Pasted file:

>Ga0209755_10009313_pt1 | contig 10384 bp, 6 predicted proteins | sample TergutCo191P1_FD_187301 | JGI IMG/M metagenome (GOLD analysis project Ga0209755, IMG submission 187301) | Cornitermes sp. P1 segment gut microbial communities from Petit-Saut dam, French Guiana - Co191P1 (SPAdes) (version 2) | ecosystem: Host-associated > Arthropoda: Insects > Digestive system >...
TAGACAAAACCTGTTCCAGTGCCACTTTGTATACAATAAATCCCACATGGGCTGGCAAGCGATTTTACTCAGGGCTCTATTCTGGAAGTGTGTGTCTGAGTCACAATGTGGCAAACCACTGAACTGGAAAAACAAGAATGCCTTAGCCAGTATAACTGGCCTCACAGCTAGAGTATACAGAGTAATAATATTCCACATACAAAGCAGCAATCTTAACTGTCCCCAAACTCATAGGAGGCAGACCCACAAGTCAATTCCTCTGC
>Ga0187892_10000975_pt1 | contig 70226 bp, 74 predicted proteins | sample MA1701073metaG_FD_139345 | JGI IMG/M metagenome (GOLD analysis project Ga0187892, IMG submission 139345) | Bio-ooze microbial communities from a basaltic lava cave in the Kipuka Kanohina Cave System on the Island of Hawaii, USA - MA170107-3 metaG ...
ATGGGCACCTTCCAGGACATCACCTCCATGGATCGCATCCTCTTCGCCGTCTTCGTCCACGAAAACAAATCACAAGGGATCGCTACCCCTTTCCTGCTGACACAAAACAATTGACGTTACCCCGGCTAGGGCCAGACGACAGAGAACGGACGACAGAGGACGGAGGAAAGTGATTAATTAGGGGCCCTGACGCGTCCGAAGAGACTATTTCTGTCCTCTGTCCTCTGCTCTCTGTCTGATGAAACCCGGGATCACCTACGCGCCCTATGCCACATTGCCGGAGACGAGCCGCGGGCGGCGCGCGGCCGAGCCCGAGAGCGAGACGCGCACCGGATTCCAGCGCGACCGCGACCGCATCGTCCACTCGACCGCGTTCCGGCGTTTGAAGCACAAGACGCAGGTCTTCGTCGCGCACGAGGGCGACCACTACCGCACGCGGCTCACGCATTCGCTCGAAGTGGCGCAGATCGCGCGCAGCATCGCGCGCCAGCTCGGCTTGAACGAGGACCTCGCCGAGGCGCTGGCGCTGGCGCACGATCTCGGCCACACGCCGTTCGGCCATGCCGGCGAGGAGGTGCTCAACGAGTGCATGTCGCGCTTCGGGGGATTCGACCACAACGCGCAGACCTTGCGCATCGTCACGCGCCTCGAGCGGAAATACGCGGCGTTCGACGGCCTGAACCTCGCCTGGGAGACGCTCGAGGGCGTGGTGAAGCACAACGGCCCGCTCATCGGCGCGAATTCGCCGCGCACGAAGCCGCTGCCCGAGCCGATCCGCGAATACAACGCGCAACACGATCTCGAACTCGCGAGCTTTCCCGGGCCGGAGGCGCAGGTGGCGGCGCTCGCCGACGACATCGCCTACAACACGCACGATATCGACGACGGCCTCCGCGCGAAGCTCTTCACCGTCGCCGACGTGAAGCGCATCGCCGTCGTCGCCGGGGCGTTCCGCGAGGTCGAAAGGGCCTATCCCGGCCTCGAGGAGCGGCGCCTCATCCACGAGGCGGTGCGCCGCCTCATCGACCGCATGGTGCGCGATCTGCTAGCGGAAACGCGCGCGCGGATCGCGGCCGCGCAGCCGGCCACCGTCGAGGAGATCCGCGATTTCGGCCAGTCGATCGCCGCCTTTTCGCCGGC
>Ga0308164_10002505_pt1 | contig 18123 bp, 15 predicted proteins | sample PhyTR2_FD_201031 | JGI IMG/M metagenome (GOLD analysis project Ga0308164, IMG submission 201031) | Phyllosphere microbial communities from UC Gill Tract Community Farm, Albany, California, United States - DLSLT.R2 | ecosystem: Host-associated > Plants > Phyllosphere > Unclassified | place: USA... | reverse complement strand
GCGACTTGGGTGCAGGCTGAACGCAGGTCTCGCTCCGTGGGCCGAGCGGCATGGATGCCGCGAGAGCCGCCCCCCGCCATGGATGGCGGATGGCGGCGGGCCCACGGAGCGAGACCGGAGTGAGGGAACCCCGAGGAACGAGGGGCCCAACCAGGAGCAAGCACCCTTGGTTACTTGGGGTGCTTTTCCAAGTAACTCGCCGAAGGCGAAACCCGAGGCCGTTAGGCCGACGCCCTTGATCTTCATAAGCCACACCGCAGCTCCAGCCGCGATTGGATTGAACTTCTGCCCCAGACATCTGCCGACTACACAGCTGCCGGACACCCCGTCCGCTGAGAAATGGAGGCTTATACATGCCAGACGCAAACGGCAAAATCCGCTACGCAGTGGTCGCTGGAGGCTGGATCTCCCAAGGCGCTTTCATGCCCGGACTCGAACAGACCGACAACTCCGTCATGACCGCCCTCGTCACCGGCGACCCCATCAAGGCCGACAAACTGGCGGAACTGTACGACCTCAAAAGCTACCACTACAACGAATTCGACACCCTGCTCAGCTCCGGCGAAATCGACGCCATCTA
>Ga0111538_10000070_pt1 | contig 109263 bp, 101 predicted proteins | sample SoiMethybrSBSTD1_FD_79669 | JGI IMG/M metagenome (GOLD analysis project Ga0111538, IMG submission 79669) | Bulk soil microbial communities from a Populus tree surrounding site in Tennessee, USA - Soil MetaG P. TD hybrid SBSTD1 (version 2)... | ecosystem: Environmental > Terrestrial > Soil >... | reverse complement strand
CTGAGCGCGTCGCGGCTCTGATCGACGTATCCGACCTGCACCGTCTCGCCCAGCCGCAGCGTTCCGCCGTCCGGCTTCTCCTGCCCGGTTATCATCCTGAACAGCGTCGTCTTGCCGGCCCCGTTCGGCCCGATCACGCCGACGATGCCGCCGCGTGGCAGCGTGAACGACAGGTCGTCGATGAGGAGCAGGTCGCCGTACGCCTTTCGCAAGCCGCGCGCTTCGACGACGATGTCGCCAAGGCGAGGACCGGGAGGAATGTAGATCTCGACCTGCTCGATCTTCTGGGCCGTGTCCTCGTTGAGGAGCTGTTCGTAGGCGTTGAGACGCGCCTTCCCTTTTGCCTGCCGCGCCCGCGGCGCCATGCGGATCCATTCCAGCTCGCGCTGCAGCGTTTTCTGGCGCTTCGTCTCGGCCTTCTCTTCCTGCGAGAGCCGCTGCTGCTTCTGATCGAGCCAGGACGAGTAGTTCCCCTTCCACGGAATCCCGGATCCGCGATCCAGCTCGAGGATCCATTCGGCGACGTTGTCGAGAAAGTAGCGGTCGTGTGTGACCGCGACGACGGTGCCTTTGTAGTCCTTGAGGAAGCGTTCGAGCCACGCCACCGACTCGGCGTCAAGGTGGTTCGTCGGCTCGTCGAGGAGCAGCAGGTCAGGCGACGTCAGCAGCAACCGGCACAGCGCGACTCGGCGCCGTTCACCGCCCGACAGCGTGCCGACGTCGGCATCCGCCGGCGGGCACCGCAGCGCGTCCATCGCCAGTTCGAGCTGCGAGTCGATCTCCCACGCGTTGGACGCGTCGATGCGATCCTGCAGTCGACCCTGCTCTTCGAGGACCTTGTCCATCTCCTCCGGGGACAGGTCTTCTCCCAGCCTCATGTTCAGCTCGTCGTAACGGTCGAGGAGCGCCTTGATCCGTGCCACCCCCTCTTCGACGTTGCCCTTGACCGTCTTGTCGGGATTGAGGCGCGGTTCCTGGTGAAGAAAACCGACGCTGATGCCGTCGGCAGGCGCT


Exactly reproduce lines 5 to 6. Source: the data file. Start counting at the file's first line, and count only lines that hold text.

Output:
>Ga0308164_10002505_pt1 | contig 18123 bp, 15 predicted proteins | sample PhyTR2_FD_201031 | JGI IMG/M metagenome (GOLD analysis project Ga0308164, IMG submission 201031) | Phyllosphere microbial communities from UC Gill Tract Community Farm, Albany, California, United States - DLSLT.R2 | ecosystem: Host-associated > Plants > Phyllosphere > Unclassified | place: USA... | reverse complement strand
GCGACTTGGGTGCAGGCTGAACGCAGGTCTCGCTCCGTGGGCCGAGCGGCATGGATGCCGCGAGAGCCGCCCCCCGCCATGGATGGCGGATGGCGGCGGGCCCACGGAGCGAGACCGGAGTGAGGGAACCCCGAGGAACGAGGGGCCCAACCAGGAGCAAGCACCCTTGGTTACTTGGGGTGCTTTTCCAAGTAACTCGCCGAAGGCGAAACCCGAGGCCGTTAGGCCGACGCCCTTGATCTTCATAAGCCACACCGCAGCTCCAGCCGCGATTGGATTGAACTTCTGCCCCAGACATCTGCCGACTACACAGCTGCCGGACACCCCGTCCGCTGAGAAATGGAGGCTTATACATGCCAGACGCAAACGGCAAAATCCGCTACGCAGTGGTCGCTGGAGGCTGGATCTCCCAAGGCGCTTTCATGCCCGGACTCGAACAGACCGACAACTCCGTCATGACCGCCCTCGTCACCGGCGACCCCATCAAGGCCGACAAACTGGCGGAACTGTACGACCTCAAAAGCTACCACTACAACGAATTCGACACCCTGCTCAGCTCCGGCGAAATCGACGCCATCTA